Stepping into sensitive territory, Facebook on Monday unveiled a new version of Messenger for children.
Until now, Facebook has prohibited consumers under the age of 13 from using its most popular services, from its flagship app to Instagram. By contrast, Messenger Kids takes direct aim at pre-teen consumers.
Facebook says it didn’t make the decision lightly. While developing Messenger Kids, the social giant consulted with thousands of parents and over a dozen expert advisors in the areas of child development, online safety and children’s media and technology, according to Loren Cheng, product management director at Facebook.
‘We found that there’s a need for a messaging app that lets kids connect with people they love, but also has the level of control parents want,” Cheng notes in a new blog post.
Describing Messenger Kids, Cheng said the standalone app will live on children’s own digital devices, but it can be controlled from their parent’s Facebook account.
Once accounts are set up by a parent, kids can start one-on-one or group video chats with parent-approved contacts. The home screen shows young users those contacts that they are approved to talk to, and when those contacts are online.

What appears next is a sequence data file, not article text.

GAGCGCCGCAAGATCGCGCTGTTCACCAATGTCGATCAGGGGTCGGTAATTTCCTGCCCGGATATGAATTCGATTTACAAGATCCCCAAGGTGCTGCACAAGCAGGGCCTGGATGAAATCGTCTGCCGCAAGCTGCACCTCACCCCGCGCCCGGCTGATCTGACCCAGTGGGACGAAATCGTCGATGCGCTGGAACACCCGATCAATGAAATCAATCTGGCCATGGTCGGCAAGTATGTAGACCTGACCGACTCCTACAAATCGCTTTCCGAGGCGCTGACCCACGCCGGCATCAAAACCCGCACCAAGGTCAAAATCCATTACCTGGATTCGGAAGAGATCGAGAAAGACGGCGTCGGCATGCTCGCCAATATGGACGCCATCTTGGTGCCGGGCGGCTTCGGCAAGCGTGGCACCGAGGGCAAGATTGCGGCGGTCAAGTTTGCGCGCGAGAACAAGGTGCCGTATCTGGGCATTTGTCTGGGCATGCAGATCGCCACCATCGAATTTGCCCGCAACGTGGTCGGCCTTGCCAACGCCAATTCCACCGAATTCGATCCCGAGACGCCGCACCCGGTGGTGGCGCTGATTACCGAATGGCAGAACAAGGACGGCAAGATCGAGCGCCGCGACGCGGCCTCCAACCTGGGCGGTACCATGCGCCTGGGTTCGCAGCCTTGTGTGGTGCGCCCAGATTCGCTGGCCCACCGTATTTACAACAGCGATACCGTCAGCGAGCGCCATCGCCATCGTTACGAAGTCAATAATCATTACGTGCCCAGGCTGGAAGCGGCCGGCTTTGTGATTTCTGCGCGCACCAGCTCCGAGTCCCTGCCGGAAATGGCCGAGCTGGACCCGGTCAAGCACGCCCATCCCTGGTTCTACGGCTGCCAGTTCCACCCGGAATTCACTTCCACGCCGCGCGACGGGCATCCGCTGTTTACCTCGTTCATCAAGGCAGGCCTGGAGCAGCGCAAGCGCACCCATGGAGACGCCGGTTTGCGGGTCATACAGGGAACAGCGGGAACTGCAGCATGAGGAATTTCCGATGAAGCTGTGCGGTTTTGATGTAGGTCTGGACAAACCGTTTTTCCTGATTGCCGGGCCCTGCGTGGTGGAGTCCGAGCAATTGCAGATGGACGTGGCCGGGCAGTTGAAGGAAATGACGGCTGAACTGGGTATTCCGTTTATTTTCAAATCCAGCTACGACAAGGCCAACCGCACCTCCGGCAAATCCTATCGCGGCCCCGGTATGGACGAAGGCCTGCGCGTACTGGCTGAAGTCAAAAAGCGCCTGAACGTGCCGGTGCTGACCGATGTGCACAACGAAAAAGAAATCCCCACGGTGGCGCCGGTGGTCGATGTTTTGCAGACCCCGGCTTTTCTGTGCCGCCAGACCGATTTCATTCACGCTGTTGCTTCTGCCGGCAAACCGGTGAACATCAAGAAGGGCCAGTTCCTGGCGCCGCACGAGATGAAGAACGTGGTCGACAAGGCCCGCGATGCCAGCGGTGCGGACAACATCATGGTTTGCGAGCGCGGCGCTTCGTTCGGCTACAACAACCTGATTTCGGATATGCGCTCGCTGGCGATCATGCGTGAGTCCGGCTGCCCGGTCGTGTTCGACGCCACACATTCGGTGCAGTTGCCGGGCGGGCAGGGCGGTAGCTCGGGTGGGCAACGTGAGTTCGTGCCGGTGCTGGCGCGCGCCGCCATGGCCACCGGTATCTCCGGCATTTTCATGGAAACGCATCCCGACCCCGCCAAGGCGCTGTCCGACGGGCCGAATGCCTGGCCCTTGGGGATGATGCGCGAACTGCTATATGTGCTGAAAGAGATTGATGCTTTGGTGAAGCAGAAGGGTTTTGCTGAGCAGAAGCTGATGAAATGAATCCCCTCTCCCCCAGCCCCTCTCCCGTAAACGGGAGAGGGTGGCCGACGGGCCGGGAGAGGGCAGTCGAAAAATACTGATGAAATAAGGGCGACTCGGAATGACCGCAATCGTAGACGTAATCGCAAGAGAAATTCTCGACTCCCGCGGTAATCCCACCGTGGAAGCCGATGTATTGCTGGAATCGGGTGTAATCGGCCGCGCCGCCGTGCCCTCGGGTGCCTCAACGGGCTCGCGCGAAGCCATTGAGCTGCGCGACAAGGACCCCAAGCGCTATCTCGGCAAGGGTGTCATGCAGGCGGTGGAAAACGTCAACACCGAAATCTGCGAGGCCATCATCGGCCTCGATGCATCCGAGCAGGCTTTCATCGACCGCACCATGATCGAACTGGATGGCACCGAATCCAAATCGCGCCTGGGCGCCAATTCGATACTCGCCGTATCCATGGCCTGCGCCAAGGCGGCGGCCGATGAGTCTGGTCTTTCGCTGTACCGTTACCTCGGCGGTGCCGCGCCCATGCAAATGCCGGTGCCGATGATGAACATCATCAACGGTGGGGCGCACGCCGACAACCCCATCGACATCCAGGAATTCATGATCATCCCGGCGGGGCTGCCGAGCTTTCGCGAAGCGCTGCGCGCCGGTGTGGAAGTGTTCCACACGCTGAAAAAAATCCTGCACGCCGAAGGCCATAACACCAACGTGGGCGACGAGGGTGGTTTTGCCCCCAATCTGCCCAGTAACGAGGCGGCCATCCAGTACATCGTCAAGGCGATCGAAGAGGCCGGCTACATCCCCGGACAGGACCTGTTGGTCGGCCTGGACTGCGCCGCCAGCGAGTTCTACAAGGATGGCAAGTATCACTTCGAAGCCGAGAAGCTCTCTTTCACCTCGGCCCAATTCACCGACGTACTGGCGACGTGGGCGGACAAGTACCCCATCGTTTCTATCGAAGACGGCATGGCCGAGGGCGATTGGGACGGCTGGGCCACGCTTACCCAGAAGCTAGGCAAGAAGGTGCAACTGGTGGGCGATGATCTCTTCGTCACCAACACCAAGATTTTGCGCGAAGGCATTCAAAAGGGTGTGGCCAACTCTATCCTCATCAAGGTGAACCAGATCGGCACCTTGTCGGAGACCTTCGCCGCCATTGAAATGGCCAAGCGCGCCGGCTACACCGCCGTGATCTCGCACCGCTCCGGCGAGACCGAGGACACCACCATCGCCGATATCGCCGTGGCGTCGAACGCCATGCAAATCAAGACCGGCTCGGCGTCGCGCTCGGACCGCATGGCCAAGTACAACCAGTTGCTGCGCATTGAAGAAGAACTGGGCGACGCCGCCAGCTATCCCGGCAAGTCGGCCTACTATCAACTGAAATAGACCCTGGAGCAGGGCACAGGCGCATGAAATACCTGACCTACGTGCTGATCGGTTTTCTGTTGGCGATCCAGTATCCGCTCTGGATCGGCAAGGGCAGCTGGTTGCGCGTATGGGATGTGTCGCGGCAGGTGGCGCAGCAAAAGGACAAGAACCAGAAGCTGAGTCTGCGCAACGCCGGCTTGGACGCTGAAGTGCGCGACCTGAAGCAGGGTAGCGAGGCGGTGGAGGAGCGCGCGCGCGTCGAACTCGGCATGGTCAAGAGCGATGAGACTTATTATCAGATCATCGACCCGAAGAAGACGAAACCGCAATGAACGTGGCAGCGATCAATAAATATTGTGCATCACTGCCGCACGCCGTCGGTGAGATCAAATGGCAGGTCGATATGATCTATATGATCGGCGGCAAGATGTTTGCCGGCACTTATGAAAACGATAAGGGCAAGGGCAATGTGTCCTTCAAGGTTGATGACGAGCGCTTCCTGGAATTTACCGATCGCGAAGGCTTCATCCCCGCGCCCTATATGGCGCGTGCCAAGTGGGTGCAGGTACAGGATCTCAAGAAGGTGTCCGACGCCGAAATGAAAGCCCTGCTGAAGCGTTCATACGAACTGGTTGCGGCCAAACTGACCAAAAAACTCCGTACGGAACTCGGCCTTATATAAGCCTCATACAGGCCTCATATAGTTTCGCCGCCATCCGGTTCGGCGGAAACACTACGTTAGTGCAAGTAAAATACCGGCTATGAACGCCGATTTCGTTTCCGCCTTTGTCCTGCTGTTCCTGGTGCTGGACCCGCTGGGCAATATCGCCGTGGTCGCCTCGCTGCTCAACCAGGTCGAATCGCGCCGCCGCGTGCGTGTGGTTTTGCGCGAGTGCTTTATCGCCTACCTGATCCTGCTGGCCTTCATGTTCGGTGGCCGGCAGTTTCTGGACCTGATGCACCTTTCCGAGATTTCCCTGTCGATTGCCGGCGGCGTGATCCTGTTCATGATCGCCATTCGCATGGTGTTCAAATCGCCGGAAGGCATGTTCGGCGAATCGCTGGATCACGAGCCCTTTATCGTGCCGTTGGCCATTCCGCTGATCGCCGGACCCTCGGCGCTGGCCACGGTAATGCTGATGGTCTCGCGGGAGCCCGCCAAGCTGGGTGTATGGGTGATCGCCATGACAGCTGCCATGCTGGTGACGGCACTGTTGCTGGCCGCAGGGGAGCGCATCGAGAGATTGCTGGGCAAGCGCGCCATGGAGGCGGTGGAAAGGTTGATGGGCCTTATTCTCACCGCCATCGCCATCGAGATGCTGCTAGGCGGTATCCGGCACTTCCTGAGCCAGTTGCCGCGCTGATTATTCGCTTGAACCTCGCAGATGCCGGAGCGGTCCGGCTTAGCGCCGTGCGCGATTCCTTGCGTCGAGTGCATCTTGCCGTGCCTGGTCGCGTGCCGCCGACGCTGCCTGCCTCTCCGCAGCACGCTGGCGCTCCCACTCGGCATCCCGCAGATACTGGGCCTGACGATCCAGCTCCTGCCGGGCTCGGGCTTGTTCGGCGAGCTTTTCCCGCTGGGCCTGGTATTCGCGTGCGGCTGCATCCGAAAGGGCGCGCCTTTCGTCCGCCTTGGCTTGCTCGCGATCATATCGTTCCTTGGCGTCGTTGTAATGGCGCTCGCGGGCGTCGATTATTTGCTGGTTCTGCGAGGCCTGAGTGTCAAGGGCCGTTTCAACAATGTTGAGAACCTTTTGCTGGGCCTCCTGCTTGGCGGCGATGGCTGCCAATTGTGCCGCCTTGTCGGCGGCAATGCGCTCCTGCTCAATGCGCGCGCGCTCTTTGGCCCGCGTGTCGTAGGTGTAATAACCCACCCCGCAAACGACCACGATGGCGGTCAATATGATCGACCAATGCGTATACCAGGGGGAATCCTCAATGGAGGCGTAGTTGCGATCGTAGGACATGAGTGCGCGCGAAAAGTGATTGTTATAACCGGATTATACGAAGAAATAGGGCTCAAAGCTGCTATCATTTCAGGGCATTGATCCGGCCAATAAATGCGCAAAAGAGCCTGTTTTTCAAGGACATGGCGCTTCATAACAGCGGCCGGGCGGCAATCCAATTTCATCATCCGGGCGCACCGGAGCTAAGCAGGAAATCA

To encourage use, the service comes complete with virtual masks, emojis and sound effects.
In addition to video chats, users can send photos, videos or text messages to their contacts.
At least for now, Facebook says it doesn’t plan on running ads in Messenger Kids. It promises that children’s information will not be used for the purposes of targeting ads.
As of Monday, the app was only being made available to U.S. users of Apple’s App Store, but it is expected to hit Amazon’s App Store and the Google Play Store in the coming months.
No doubt, the arrivals of Messenger Kids is bad news for rival messaging services. That goes for Snap especially, as the company continues&nb sp;to miss revenue- and user-growth estimates.